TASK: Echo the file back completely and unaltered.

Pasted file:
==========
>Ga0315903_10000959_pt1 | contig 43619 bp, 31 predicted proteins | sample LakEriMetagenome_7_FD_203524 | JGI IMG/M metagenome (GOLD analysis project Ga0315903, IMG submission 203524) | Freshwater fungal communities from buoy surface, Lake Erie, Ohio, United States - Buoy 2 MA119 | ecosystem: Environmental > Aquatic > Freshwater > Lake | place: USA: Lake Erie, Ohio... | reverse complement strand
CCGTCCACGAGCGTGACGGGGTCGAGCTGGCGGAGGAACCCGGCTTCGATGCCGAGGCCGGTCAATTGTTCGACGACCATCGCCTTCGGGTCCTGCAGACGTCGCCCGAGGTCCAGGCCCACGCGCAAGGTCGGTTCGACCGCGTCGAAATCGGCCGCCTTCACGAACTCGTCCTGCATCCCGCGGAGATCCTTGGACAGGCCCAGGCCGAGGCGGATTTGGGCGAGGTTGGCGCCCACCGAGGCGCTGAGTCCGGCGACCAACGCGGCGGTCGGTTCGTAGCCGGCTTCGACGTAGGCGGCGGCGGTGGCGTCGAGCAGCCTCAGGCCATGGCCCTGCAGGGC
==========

>Ga0315903_10000959_pt1 | contig 43619 bp, 31 predicted proteins | sample LakEriMetagenome_7_FD_203524 | JGI IMG/M metagenome (GOLD analysis project Ga0315903, IMG submission 203524) | Freshwater fungal communities from buoy surface, Lake Erie, Ohio, United States - Buoy 2 MA119 | ecosystem: Environmental > Aquatic > Freshwater > Lake | place: USA: Lake Erie, Ohio... | reverse complement strand
CCGTCCACGAGCGTGACGGGGTCGAGCTGGCGGAGGAACCCGGCTTCGATGCCGAGGCCGGTCAATTGTTCGACGACCATCGCCTTCGGGTCCTGCAGACGTCGCCCGAGGTCCAGGCCCACGCGCAAGGTCGGTTCGACCGCGTCGAAATCGGCCGCCTTCACGAACTCGTCCTGCATCCCGCGGAGATCCTTGGACAGGCCCAGGCCGAGGCGGATTTGGGCGAGGTTGGCGCCCACCGAGGCGCTGAGTCCGGCGACCAACGCGGCGGTCGGTTCGTAGCCGGCTTCGACGTAGGCGGCGGCGGTGGCGTCGAGCAGCCTCAGGCCATGGCCCTGCAGGGC